Jobs in Health Sciences Abroad
Science is science, so you’d expect your job to be the same anywhere you go, right? While the basic concepts underlying your job remain constant, the specifics may be quite different in another country. For example, there’s no need to test for malaria in Ontario, but you might be testing malaria samples regularly in India. As long as you treat differences as learning opportunities, you’ll be on the right track.
Global health job opportunities will be different across countries, due to a variety of factors. The country’s strength economically will make a big impact on certain fields and could affect the availability of equipment as well as the number of trained staff. Another aspect that may differ is education and training. While you may have been taught a specific process for handling specimens, a different method may be more common elsewhere. Remember to be open to new ways of doing things, on and off the job.
You’ll typically find careers in global health and development start from three different areas. First, medical and pharmaceutical companies around the globe look for experienced individuals to work in their labs and research facilities. Second, non-profit health organizations can often use assistance, either by training local staff, hosting workshops, or providing skilled labor. These positions can either be full-time or sporadic, depending on the organization’s needs. Finally, international aid organizations need employees who are available on short notice to provide assistance in emergency situations.
Just as in your home country, work schedules will vary depending on your field and position. Discussing the expectations with your employer ahead of time is the best way to ensure there are no unwelcome surprises once you begin work. This is also true for language skills. You may not be required to speak the local language for some public health jobs abroad, but for others, the ability to communicate with locals and co-workers is a necessity.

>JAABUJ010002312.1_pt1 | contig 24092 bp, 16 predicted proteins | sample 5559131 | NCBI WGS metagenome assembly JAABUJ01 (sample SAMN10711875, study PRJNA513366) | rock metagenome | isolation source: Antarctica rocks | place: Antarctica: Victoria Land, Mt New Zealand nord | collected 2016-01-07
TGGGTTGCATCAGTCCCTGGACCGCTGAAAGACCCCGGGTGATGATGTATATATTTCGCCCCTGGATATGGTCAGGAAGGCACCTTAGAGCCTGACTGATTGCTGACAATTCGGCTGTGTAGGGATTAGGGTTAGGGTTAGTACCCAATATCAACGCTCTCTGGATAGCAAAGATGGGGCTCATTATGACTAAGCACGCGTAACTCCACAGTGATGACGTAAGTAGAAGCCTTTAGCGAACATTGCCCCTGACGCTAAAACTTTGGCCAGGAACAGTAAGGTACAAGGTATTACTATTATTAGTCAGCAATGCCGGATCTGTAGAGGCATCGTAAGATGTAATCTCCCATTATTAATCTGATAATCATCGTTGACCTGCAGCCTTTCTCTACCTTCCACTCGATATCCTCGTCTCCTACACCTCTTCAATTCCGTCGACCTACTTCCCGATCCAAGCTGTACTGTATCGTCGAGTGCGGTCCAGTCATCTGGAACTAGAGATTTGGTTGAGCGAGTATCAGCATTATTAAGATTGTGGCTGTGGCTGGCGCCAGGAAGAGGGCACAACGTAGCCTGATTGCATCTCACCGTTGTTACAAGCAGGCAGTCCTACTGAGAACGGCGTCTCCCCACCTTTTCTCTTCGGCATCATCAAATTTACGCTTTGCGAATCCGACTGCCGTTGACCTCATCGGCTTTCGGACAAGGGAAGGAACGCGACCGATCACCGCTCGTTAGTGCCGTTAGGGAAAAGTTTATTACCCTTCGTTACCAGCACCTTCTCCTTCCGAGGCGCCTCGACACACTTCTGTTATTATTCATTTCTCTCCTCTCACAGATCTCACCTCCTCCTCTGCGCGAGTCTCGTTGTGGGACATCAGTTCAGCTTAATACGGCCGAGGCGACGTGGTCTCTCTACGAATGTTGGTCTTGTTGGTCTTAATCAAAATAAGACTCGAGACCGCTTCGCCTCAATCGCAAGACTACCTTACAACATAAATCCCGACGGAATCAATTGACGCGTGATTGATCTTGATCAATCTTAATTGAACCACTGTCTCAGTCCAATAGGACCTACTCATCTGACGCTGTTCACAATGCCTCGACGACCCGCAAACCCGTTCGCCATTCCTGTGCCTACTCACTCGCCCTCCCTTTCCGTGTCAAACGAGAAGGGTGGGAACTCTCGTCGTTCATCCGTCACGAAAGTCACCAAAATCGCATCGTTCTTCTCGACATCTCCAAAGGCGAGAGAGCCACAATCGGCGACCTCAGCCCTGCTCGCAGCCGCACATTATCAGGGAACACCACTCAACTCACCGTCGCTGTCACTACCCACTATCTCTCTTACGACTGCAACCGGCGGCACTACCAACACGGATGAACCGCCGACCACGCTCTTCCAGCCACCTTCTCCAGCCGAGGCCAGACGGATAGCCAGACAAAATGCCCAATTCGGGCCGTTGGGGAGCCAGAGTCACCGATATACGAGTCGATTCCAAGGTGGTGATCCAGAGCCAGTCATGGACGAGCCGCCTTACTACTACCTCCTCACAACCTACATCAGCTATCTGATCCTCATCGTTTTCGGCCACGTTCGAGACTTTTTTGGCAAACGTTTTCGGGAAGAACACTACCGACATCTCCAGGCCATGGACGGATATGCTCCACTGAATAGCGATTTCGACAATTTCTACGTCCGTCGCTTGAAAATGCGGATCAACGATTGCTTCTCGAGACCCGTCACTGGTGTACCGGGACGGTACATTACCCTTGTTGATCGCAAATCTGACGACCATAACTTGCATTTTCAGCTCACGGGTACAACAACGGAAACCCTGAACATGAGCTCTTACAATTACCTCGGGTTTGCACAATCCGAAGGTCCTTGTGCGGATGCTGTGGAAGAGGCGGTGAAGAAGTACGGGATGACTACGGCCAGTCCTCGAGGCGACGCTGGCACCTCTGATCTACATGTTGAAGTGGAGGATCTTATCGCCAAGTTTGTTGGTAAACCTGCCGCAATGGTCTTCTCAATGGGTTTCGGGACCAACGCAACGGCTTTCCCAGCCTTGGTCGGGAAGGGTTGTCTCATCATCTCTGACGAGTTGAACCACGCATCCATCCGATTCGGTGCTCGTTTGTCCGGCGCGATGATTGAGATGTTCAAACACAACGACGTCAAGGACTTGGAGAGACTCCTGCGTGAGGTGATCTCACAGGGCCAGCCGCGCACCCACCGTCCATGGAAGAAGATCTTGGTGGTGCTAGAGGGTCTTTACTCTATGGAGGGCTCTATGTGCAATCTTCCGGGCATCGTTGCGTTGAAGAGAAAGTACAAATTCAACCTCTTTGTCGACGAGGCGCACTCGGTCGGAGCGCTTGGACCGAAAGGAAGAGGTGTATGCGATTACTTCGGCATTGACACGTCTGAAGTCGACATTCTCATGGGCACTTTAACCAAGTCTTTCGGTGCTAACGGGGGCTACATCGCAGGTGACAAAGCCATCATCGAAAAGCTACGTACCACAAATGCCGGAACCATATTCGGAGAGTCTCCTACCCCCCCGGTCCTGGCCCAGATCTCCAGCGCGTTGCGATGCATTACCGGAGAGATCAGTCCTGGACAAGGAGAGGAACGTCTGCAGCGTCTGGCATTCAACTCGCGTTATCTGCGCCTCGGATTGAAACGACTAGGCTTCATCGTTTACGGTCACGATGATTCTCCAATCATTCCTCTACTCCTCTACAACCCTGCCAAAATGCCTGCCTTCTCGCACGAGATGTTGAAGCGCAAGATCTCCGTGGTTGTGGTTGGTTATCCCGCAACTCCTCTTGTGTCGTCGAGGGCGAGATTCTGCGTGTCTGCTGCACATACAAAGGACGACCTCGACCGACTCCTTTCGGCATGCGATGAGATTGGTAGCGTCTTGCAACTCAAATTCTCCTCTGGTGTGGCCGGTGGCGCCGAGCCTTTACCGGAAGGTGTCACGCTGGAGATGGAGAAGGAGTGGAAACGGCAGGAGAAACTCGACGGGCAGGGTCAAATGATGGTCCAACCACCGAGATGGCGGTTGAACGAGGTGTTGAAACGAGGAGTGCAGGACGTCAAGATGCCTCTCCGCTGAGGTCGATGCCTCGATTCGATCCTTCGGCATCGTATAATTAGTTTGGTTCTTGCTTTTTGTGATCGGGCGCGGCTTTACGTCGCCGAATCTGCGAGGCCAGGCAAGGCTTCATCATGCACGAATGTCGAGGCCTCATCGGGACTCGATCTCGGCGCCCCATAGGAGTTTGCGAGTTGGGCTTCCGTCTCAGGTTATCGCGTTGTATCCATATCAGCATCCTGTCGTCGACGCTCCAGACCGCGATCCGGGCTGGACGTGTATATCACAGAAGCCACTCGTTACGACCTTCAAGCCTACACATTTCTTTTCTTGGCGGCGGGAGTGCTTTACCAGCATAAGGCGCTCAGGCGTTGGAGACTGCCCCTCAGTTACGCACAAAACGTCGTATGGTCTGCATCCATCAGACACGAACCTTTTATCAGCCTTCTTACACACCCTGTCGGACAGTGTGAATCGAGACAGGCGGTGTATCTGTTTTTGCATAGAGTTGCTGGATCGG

Benefits & Challenges
Accepting a job in a new country is always an exciting (and nerve-wracking) experience. Testing the waters with global health careers overseas will certainly enhance your professional skills, but more importantly, it will also expose you to a new understanding of the world. Health care is vastly different all over the globe, and the disparities you encounter will challenge you to reconsider what you think of as “normal.” It’s not uncommon for those who’ve worked abroad to return home with a newfound sense of purpose to make a difference in their community.
However, international public health jobs come with their own unique challenges. Most countries require a local or national certification to practice, and this can be difficult to obtain if you’ve not lived or studied there. Additionally, many positions are unpaid; non-profit organizations in developing countries often don’t have the means to pay top dollar for skilled workers. Instead of getting frustrated by these facts, think about what professional skills you can bring to the table. You may not be able to practice exactly as you can at home, or for the same salary, but undoubtedly your experience can be useful to the right employer.
Finding the right health science job abroad for you can take some time, but don’t give up! Not only will working abroad be personally fulfilling, but your skills and talents are likely to improve the lives of others as well. Your impact will definitely not be microscopic, so what are you waiting for?